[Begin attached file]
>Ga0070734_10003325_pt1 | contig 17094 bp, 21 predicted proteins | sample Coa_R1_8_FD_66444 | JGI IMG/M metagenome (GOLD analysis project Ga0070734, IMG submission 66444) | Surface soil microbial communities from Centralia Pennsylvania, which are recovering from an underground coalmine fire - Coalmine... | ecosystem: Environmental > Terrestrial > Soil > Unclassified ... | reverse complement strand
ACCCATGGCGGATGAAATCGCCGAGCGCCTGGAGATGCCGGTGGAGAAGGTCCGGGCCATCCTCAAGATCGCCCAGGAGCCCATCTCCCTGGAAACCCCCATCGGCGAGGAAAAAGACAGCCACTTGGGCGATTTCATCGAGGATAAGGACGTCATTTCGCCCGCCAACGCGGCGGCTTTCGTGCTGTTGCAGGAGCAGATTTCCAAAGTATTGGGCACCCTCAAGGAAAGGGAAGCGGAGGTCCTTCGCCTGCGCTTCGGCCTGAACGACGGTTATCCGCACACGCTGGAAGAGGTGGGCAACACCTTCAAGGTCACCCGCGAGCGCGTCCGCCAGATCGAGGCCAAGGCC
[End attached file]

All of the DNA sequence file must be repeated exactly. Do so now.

>Ga0070734_10003325_pt1 | contig 17094 bp, 21 predicted proteins | sample Coa_R1_8_FD_66444 | JGI IMG/M metagenome (GOLD analysis project Ga0070734, IMG submission 66444) | Surface soil microbial communities from Centralia Pennsylvania, which are recovering from an underground coalmine fire - Coalmine... | ecosystem: Environmental > Terrestrial > Soil > Unclassified ... | reverse complement strand
ACCCATGGCGGATGAAATCGCCGAGCGCCTGGAGATGCCGGTGGAGAAGGTCCGGGCCATCCTCAAGATCGCCCAGGAGCCCATCTCCCTGGAAACCCCCATCGGCGAGGAAAAAGACAGCCACTTGGGCGATTTCATCGAGGATAAGGACGTCATTTCGCCCGCCAACGCGGCGGCTTTCGTGCTGTTGCAGGAGCAGATTTCCAAAGTATTGGGCACCCTCAAGGAAAGGGAAGCGGAGGTCCTTCGCCTGCGCTTCGGCCTGAACGACGGTTATCCGCACACGCTGGAAGAGGTGGGCAACACCTTCAAGGTCACCCGCGAGCGCGTCCGCCAGATCGAGGCCAAGGCC